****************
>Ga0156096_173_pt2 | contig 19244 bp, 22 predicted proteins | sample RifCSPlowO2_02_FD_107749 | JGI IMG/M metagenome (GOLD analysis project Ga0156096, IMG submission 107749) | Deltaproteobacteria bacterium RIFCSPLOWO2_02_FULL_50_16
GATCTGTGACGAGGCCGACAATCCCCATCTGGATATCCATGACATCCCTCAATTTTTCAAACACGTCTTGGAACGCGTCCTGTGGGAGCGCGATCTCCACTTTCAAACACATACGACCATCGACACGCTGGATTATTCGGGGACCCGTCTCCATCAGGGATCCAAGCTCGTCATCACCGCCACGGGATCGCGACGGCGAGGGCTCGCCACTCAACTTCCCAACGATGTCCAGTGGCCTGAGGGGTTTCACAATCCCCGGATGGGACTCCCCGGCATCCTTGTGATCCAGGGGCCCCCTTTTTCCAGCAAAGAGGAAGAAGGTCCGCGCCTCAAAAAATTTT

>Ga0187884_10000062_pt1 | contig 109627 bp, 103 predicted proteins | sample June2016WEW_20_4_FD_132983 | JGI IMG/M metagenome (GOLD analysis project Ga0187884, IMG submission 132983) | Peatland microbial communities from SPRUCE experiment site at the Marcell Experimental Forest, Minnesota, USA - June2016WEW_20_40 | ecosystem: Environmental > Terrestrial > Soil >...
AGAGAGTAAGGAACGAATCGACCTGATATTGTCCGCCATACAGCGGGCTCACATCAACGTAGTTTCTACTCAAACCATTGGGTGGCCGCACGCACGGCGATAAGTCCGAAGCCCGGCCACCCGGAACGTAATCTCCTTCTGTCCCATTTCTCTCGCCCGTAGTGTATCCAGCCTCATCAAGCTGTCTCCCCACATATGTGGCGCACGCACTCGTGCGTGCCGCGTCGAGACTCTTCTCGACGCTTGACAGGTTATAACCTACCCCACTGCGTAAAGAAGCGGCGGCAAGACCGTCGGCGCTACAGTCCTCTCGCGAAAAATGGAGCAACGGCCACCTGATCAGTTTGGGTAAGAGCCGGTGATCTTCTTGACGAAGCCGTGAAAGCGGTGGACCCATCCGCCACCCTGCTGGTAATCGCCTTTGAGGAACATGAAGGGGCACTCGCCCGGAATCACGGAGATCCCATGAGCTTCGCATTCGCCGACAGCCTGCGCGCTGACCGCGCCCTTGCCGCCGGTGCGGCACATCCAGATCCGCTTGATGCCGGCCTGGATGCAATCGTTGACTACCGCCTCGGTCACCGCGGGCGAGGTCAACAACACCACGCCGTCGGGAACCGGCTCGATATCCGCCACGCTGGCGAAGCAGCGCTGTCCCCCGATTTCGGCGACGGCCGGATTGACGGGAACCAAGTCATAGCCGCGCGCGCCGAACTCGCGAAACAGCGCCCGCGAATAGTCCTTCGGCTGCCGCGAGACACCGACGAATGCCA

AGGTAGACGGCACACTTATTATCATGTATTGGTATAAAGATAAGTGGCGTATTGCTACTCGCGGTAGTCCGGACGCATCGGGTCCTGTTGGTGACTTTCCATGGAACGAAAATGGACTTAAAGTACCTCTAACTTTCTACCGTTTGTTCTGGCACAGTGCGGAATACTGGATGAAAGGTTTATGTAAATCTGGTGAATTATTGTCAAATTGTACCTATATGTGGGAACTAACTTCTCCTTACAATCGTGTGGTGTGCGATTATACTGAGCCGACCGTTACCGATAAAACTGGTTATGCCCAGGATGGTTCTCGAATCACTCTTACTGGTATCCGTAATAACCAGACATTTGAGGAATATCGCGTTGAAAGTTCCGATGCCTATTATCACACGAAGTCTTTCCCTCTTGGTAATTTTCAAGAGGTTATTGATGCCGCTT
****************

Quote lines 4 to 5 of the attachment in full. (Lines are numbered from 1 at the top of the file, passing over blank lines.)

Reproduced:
AGAGAGTAAGGAACGAATCGACCTGATATTGTCCGCCATACAGCGGGCTCACATCAACGTAGTTTCTACTCAAACCATTGGGTGGCCGCACGCACGGCGATAAGTCCGAAGCCCGGCCACCCGGAACGTAATCTCCTTCTGTCCCATTTCTCTCGCCCGTAGTGTATCCAGCCTCATCAAGCTGTCTCCCCACATATGTGGCGCACGCACTCGTGCGTGCCGCGTCGAGACTCTTCTCGACGCTTGACAGGTTATAACCTACCCCACTGCGTAAAGAAGCGGCGGCAAGACCGTCGGCGCTACAGTCCTCTCGCGAAAAATGGAGCAACGGCCACCTGATCAGTTTGGGTAAGAGCCGGTGATCTTCTTGACGAAGCCGTGAAAGCGGTGGACCCATCCGCCACCCTGCTGGTAATCGCCTTTGAGGAACATGAAGGGGCACTCGCCCGGAATCACGGAGATCCCATGAGCTTCGCATTCGCCGACAGCCTGCGCGCTGACCGCGCCCTTGCCGCCGGTGCGGCACATCCAGATCCGCTTGATGCCGGCCTGGATGCAATCGTTGACTACCGCCTCGGTCACCGCGGGCGAGGTCAACAACACCACGCCGTCGGGAACCGGCTCGATATCCGCCACGCTGGCGAAGCAGCGCTGTCCCCCGATTTCGGCGACGGCCGGATTGACGGGAACCAAGTCATAGCCGCGCGCGCCGAACTCGCGAAACAGCGCCCGCGAATAGTCCTTCGGCTGCCGCGAGACACCGACGAATGCCA

AGGTAGACGGCACACTTATTATCATGTATTGGTATAAAGATAAGTGGCGTATTGCTACTCGCGGTAGTCCGGACGCATCGGGTCCTGTTGGTGACTTTCCATGGAACGAAAATGGACTTAAAGTACCTCTAACTTTCTACCGTTTGTTCTGGCACAGTGCGGAATACTGGATGAAAGGTTTATGTAAATCTGGTGAATTATTGTCAAATTGTACCTATATGTGGGAACTAACTTCTCCTTACAATCGTGTGGTGTGCGATTATACTGAGCCGACCGTTACCGATAAAACTGGTTATGCCCAGGATGGTTCTCGAATCACTCTTACTGGTATCCGTAATAACCAGACATTTGAGGAATATCGCGTTGAAAGTTCCGATGCCTATTATCACACGAAGTCTTTCCCTCTTGGTAATTTTCAAGAGGTTATTGATGCCGCTT